It hurts (stock prices) when your team is about to lose a soccer match
AbstractThe end result of major sporting events has been shown to affect next-day stock returns through shifts in investor mood. By studying the soccer matches that led to the elimination of France and Italy from the 2010 FIFA World Cup, we show that mood-related pricing effects can materialize as sporting events unfold. We do this by using intra-day stock prices for a firm cross-listed on the Paris and Milan stock exchange. This strategy allows for a straightforward identification of pricing effects. During the soccer matches, stock prices in the country that eventually loses are lower by up to seven basis points. The probability of underpricing increases as elimination from the tournament becomes more likely.
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Bibliographic InfoPaper provided by Netherlands Central Bank, Research Department in its series DNB Working Papers with number 412.
Date of creation: Jan 2014
Date of revision:
investor mood; cross-listed firms; stock market efficiency; high-frequency data; soccer;
Other versions of this item:
- Michael Ehrmann & David-Jan Jansen, 2014. "It Hurts (Stock Prices) When Your Team Is About to Lose a Soccer Match," Working Papers 14-2, Bank of Canada.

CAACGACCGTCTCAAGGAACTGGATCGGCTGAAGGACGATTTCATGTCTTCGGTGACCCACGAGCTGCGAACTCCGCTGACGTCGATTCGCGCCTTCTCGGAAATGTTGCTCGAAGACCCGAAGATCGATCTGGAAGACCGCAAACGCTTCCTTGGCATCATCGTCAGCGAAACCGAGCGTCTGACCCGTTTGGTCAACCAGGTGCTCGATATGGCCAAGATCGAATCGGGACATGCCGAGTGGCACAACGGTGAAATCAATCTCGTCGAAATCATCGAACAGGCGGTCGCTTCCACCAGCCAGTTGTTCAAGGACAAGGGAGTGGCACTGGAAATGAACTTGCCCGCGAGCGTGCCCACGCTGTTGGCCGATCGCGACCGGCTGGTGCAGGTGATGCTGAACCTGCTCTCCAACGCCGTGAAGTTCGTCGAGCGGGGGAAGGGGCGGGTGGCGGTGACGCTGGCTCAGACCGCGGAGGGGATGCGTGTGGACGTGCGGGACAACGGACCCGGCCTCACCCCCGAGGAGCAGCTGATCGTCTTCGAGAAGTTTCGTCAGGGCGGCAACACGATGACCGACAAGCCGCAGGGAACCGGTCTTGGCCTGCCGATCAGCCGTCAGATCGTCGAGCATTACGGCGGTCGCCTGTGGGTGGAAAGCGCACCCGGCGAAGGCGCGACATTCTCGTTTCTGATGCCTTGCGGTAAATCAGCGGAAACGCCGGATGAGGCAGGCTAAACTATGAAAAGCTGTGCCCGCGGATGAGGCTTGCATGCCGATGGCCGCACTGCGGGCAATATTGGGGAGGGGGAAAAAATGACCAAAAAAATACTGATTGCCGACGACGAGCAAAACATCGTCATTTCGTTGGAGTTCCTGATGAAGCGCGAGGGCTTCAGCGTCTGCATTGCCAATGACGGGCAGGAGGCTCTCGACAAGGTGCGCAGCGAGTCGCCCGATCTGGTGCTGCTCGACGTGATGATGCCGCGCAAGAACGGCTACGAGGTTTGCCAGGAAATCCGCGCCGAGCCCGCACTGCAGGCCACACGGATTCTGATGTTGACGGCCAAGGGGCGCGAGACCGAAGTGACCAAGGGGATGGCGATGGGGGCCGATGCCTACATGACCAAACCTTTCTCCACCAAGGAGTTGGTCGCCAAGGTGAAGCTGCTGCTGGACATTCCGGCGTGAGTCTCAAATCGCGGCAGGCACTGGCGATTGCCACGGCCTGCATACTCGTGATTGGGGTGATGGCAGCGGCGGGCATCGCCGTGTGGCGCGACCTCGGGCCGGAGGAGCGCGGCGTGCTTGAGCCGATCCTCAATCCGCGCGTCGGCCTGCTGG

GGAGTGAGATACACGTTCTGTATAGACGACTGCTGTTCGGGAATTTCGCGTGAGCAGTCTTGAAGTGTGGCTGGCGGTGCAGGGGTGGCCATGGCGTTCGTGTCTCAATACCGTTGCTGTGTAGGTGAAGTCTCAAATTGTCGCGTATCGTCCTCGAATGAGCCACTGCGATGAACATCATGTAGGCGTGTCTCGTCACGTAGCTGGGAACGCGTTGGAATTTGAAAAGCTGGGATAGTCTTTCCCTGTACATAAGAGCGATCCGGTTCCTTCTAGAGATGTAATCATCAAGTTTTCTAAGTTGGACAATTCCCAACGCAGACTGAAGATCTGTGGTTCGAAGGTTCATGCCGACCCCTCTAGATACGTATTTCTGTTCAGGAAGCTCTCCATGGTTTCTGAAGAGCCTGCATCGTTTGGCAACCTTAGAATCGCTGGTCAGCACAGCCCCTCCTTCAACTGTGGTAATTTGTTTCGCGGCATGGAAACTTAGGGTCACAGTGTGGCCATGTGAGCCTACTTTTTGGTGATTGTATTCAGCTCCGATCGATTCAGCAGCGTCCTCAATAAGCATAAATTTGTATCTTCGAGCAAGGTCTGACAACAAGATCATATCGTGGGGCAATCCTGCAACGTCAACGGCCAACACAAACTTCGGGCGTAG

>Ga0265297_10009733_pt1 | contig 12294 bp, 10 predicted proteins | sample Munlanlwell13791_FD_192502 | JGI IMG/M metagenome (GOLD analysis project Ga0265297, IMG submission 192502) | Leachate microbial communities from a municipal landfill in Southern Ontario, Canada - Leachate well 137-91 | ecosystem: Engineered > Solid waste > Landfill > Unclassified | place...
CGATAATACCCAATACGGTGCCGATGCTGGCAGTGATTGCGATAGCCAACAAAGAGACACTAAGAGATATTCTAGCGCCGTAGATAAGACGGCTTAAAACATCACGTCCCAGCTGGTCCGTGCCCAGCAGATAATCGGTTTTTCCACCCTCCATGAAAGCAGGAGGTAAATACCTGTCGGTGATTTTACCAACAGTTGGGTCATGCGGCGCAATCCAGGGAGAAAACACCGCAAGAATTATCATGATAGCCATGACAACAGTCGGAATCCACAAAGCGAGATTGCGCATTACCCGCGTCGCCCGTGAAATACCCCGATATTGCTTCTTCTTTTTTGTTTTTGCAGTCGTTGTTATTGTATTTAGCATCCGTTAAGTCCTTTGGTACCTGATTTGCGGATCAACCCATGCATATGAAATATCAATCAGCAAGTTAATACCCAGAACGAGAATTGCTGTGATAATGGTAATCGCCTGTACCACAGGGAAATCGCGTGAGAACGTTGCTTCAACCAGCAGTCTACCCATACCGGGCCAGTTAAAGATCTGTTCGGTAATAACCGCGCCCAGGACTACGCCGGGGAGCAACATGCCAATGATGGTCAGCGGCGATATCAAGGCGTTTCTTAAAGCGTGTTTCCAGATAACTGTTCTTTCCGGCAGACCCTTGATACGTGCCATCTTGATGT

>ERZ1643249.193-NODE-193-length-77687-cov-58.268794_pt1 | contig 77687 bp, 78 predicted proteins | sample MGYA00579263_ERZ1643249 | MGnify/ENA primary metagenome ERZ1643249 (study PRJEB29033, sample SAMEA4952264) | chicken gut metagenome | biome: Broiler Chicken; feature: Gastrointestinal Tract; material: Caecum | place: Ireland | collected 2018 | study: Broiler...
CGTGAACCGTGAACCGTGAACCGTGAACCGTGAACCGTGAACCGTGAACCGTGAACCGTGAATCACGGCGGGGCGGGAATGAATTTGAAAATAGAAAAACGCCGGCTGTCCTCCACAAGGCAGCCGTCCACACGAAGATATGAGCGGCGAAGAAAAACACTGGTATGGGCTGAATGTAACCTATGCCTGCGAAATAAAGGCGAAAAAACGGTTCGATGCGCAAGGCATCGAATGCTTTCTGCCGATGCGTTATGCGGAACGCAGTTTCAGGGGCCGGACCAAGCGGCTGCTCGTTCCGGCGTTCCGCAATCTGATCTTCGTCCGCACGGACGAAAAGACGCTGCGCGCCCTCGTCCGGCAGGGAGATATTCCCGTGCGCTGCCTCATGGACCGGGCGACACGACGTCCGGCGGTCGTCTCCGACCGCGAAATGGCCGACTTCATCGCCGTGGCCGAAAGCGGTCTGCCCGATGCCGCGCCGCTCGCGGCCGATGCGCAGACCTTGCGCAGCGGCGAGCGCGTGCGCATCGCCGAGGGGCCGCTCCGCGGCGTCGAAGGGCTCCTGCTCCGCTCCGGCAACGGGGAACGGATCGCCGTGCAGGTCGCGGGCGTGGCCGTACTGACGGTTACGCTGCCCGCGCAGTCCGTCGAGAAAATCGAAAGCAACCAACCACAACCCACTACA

- G02 - Financial Economics - - General - - - Behavioral Finance: Underlying Principles
- G12 - Financial Economics - - General Financial Markets - - - Asset Pricing; Trading Volume; Bond Interest Rates
- G14 - Financial Economics - - General Financial Markets - - - Information and Market Efficiency; Event Studies; Insider Trading
- G15 - Financial Economics - - General Financial Markets - - - International Financial Markets
This paper has been announced in the following NEP Reports:
- NEP-ALL-2014-02-08 (All new papers)
- NEP-MST-2014-02-08 (Market Microstructure)
- NEP-SPO-2014-02-08 (Sports & Economics)
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